KB: There was a bunch of guys. Jim Heuter, who still lives here . . . Doug McClellan, he’s up in Santa Cruz . . . Paul Darrow, Roger Kuntz, and Sue [Lautman] Hertel.

JT: That’s quite a list.

KB: But they all had about three or four years in the service on the GI Bill and some were a little bit older, and they had kids already. So that was a whole different thing.

JT: In 1979, after almost three decades of teaching in what, elementary and middle schools you chose to teach in the Claremont Colleges. There you were, a professor and an artist in residency at Pomona College and Claremont Graduate School. Can you recall the circumstances that led you to Claremont, as opposed to the many universities who were trying to get you to teach there? How did you choose Claremont?

KB: Well, “A,” Nobody tried to get me. That’s the first thing. [Laughs]

JT: That’s not what I read, but okay!

KB: But there got to be a time where they were pretty big … the three kids and Beverly was teaching full time at Chaffey College. And she was getting her Ph.D., and so, I thought, well, and I was selling some, not enough to live on but to help. I thought I’d just quit. So after about two years, the President of Pomona College, David Alexander called me and asked would I like to teach at Pomona College. So, I went over to see him and they were interested in me, not only in the fact that I had started to get a reputation, and been shown in Europe and New York, but, as Alexander put it, “We like our faculty to stay close. And every time we’d get a good artist, they realized that L.A. is where you want to be so they could put there, you live in L.A. they’d just come out for their classes. We know you’ve lived here for twenty years and you’re not going to go away, and if the students come and knock at the door, you won’t kick them out.” Well that’s fine. And I said, “And I have to use the same approach that I used with those kids,” and so they said, “Okay.” [Karl replies,] “And, I don’t want to go to anymore meetings. I’ve been to too many meetings.” [They replied,] “Okay, you don’t have to go to any meetings, then we’ll make you an artist in residence besides a Professor in Art.” They let me in as Professor, as full Professor. So he was there, and he was very nice. But, I did the same thing with the kids that I did in Bloomington. I worked on a much higher plane ‘cause they were older and it worked out fine. It was individualized. Except for Beginning Painting, I gave beginning assignments, but they were broad enough so you could do the same thing, but show your own sensibilities.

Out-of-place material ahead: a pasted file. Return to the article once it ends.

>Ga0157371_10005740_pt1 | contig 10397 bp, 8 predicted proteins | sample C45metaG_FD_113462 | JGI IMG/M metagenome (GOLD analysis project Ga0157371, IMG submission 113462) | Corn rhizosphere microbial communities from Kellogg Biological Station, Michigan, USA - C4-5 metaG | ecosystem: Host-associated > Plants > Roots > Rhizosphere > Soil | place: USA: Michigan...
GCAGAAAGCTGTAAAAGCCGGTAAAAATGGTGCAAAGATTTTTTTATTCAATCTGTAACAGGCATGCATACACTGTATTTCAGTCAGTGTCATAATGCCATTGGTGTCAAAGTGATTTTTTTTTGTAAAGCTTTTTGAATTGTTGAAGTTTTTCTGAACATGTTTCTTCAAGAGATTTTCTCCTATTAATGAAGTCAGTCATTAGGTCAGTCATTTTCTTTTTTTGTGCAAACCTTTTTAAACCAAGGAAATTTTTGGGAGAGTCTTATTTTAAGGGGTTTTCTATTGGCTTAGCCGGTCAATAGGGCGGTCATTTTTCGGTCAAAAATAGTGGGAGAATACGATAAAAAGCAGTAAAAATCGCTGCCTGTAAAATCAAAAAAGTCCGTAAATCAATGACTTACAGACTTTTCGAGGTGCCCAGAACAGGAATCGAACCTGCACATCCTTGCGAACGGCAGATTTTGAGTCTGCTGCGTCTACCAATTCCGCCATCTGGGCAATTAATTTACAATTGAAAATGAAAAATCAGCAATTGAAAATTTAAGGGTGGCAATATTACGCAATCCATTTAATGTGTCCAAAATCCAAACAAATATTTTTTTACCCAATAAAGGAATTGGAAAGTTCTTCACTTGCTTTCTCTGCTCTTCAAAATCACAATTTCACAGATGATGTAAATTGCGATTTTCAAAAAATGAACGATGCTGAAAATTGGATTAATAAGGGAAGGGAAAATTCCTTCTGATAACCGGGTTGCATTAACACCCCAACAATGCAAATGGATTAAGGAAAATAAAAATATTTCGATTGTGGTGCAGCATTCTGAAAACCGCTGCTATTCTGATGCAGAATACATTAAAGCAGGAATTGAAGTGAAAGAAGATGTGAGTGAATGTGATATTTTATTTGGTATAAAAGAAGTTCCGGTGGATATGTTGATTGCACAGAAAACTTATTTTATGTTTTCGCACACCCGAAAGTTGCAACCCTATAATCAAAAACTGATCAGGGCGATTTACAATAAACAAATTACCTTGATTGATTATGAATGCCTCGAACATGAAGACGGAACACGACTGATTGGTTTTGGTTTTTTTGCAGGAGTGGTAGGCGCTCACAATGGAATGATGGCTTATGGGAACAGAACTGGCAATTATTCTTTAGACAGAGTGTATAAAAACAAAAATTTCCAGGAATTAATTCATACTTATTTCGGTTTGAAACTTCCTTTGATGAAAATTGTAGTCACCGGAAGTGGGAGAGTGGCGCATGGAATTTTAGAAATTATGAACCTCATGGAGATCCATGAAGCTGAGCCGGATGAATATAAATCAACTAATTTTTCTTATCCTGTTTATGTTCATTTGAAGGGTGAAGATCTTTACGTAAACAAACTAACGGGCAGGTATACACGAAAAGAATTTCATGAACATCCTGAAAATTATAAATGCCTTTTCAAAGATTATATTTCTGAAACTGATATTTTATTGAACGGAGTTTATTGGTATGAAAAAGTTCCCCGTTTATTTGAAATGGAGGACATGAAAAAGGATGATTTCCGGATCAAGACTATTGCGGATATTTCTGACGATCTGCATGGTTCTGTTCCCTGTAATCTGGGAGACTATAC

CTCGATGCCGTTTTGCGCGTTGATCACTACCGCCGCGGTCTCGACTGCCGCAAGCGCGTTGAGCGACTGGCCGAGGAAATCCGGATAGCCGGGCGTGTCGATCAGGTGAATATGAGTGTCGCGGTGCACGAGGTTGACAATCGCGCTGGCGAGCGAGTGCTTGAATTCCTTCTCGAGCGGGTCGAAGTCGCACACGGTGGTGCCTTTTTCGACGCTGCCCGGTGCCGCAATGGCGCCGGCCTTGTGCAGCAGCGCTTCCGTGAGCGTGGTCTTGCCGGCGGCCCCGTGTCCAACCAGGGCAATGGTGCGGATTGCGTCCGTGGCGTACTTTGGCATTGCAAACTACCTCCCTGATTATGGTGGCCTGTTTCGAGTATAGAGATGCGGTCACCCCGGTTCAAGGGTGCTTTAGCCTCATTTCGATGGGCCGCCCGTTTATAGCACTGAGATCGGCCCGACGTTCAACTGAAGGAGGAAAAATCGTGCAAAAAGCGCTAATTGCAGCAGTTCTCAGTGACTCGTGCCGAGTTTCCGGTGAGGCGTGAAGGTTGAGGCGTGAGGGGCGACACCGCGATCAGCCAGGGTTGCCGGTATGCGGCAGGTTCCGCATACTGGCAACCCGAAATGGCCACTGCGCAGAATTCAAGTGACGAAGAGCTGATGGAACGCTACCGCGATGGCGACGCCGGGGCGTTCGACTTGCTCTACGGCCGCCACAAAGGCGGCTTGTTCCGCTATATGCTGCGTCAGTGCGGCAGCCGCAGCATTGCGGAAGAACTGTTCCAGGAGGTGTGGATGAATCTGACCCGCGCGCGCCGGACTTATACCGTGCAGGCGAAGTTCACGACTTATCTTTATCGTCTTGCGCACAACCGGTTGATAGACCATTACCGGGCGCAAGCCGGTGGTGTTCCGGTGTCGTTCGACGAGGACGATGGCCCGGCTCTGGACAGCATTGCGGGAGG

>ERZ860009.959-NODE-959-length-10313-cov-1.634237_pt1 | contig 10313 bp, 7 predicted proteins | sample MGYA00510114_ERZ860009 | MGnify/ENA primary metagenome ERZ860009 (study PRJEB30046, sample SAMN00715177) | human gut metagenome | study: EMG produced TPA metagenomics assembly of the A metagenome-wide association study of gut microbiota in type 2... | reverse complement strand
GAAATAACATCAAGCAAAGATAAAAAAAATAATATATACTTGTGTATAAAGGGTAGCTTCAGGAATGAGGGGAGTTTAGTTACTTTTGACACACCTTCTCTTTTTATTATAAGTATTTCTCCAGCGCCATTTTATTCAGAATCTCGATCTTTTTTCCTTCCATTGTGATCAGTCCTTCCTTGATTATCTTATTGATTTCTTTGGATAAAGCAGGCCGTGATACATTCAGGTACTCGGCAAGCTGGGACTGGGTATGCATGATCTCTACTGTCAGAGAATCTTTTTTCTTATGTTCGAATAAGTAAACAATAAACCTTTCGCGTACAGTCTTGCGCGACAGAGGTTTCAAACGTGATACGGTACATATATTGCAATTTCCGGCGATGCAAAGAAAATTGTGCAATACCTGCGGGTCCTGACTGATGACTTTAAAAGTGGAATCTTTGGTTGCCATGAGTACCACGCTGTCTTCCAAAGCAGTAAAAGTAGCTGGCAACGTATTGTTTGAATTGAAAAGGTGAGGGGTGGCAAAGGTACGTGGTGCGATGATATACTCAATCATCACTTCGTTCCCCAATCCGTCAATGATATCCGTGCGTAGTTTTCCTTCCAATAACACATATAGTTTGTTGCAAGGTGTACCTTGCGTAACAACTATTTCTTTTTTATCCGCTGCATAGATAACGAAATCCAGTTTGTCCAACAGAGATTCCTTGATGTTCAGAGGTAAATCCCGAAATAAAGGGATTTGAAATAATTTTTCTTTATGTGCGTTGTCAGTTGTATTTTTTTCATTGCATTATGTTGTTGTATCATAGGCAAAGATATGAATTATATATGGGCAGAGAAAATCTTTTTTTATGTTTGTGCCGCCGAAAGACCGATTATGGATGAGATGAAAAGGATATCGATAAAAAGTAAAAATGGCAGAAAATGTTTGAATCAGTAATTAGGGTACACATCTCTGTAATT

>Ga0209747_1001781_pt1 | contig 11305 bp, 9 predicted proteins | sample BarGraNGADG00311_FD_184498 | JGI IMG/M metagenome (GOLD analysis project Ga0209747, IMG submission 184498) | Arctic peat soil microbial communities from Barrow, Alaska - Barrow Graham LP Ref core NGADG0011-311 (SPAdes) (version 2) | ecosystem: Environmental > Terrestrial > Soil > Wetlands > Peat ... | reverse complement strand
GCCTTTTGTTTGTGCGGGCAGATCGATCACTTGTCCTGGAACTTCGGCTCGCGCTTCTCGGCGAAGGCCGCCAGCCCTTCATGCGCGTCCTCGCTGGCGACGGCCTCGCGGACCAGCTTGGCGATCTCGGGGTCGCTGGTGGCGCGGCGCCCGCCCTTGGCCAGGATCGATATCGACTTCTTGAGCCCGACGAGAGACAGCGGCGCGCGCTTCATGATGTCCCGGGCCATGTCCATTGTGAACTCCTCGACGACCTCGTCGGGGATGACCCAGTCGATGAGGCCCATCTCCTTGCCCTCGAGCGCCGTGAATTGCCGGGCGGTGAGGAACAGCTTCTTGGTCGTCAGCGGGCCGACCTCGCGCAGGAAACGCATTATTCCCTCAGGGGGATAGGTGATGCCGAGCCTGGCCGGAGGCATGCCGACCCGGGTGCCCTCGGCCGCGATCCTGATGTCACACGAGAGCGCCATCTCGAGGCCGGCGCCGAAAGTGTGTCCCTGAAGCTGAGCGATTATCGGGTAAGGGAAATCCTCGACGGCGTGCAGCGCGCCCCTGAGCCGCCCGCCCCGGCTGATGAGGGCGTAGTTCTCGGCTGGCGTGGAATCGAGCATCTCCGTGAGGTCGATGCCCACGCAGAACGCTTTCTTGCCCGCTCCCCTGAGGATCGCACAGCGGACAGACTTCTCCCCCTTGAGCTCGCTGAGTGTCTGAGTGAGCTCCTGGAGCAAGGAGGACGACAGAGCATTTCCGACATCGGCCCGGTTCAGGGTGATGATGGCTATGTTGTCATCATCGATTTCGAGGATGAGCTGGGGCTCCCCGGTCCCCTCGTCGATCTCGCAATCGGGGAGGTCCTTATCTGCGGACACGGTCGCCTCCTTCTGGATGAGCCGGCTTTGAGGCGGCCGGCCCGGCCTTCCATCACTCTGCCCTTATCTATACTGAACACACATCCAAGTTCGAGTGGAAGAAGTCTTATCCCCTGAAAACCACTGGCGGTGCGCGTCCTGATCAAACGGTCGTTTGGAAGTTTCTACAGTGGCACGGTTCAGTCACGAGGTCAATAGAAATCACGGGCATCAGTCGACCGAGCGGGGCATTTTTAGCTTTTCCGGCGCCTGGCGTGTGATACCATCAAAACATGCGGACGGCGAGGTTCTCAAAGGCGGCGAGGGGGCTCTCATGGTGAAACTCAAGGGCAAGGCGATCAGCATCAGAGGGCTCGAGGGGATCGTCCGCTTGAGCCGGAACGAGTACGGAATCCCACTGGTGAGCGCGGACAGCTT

JT: Karl, do you see a change in how art education is taught today as opposed to then or, if not today, decades when you had taught. Did you see any change or transition in that?

KB: Quite a bit. That’s so big a question.

JT: It is.

KB: Pomona was one thing and Scripps was totally a different thing entirely, and the same six blocks away. I was the only painting teacher.

JT: What year was this?

KB: before World War II, lots of schools didn’t have Art departments or studio departments, even more so and that this wasn’t a thing. That it really grew after WWII and this group came back. So, that caused a change right there. Not that there were no more academics . . . there were. But there were different alternatives.

JT: What was happening in the outside world and did socio-political environment influence your life and art?